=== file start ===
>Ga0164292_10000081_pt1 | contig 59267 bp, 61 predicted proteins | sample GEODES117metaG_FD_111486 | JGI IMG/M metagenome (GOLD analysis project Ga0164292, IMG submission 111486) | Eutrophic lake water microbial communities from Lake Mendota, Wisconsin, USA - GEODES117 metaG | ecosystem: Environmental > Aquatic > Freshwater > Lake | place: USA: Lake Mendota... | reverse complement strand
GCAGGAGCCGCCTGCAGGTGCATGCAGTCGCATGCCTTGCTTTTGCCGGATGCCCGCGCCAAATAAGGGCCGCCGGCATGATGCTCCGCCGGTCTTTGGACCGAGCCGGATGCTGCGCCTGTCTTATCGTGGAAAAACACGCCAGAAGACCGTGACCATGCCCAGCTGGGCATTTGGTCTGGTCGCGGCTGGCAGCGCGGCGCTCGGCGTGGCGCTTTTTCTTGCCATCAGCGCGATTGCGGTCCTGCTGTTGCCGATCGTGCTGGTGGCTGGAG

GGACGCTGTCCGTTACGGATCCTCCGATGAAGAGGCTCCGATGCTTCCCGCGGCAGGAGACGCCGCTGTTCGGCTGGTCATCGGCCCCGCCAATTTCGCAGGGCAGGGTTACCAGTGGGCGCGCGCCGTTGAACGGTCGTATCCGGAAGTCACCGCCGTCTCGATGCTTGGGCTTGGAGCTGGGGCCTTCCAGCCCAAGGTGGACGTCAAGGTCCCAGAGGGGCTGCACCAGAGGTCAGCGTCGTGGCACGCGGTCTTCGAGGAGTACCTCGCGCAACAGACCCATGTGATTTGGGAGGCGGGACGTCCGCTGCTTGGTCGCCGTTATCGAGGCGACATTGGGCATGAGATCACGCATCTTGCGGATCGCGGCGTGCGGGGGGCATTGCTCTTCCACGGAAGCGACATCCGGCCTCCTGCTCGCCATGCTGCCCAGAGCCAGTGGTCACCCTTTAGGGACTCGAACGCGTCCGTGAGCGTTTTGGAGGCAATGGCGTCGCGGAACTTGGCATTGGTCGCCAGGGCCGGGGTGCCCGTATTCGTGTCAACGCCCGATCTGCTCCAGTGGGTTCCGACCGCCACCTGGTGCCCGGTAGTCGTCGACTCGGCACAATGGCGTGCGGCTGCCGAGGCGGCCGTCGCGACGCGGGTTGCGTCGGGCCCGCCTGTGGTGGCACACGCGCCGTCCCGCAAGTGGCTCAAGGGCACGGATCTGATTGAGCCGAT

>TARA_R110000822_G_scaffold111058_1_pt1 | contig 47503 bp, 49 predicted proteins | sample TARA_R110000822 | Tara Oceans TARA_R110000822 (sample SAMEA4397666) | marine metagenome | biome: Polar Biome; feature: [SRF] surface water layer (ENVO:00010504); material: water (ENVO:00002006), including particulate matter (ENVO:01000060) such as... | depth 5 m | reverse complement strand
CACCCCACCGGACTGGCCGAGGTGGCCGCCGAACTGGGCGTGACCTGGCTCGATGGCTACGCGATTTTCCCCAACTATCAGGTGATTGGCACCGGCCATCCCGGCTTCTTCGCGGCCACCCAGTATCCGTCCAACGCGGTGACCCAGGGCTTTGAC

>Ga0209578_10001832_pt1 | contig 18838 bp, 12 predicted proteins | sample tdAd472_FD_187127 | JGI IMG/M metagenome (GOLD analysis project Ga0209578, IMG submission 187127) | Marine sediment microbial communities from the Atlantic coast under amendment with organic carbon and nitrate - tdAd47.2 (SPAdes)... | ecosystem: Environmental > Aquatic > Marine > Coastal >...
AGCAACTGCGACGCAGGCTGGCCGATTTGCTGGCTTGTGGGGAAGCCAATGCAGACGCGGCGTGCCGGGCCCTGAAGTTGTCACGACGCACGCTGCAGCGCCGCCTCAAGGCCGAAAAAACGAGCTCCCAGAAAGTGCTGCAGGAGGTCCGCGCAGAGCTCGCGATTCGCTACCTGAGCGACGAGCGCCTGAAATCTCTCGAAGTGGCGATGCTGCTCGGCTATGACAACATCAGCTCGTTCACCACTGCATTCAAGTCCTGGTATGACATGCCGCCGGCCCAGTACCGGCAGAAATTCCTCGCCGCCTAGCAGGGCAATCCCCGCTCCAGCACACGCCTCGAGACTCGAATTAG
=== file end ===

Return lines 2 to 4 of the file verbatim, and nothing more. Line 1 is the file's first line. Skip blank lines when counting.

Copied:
GCAGGAGCCGCCTGCAGGTGCATGCAGTCGCATGCCTTGCTTTTGCCGGATGCCCGCGCCAAATAAGGGCCGCCGGCATGATGCTCCGCCGGTCTTTGGACCGAGCCGGATGCTGCGCCTGTCTTATCGTGGAAAAACACGCCAGAAGACCGTGACCATGCCCAGCTGGGCATTTGGTCTGGTCGCGGCTGGCAGCGCGGCGCTCGGCGTGGCGCTTTTTCTTGCCATCAGCGCGATTGCGGTCCTGCTGTTGCCGATCGTGCTGGTGGCTGGAG

GGACGCTGTCCGTTACGGATCCTCCGATGAAGAGGCTCCGATGCTTCCCGCGGCAGGAGACGCCGCTGTTCGGCTGGTCATCGGCCCCGCCAATTTCGCAGGGCAGGGTTACCAGTGGGCGCGCGCCGTTGAACGGTCGTATCCGGAAGTCACCGCCGTCTCGATGCTTGGGCTTGGAGCTGGGGCCTTCCAGCCCAAGGTGGACGTCAAGGTCCCAGAGGGGCTGCACCAGAGGTCAGCGTCGTGGCACGCGGTCTTCGAGGAGTACCTCGCGCAACAGACCCATGTGATTTGGGAGGCGGGACGTCCGCTGCTTGGTCGCCGTTATCGAGGCGACATTGGGCATGAGATCACGCATCTTGCGGATCGCGGCGTGCGGGGGGCATTGCTCTTCCACGGAAGCGACATCCGGCCTCCTGCTCGCCATGCTGCCCAGAGCCAGTGGTCACCCTTTAGGGACTCGAACGCGTCCGTGAGCGTTTTGGAGGCAATGGCGTCGCGGAACTTGGCATTGGTCGCCAGGGCCGGGGTGCCCGTATTCGTGTCAACGCCCGATCTGCTCCAGTGGGTTCCGACCGCCACCTGGTGCCCGGTAGTCGTCGACTCGGCACAATGGCGTGCGGCTGCCGAGGCGGCCGTCGCGACGCGGGTTGCGTCGGGCCCGCCTGTGGTGGCACACGCGCCGTCCCGCAAGTGGCTCAAGGGCACGGATCTGATTGAGCCGAT

>TARA_R110000822_G_scaffold111058_1_pt1 | contig 47503 bp, 49 predicted proteins | sample TARA_R110000822 | Tara Oceans TARA_R110000822 (sample SAMEA4397666) | marine metagenome | biome: Polar Biome; feature: [SRF] surface water layer (ENVO:00010504); material: water (ENVO:00002006), including particulate matter (ENVO:01000060) such as... | depth 5 m | reverse complement strand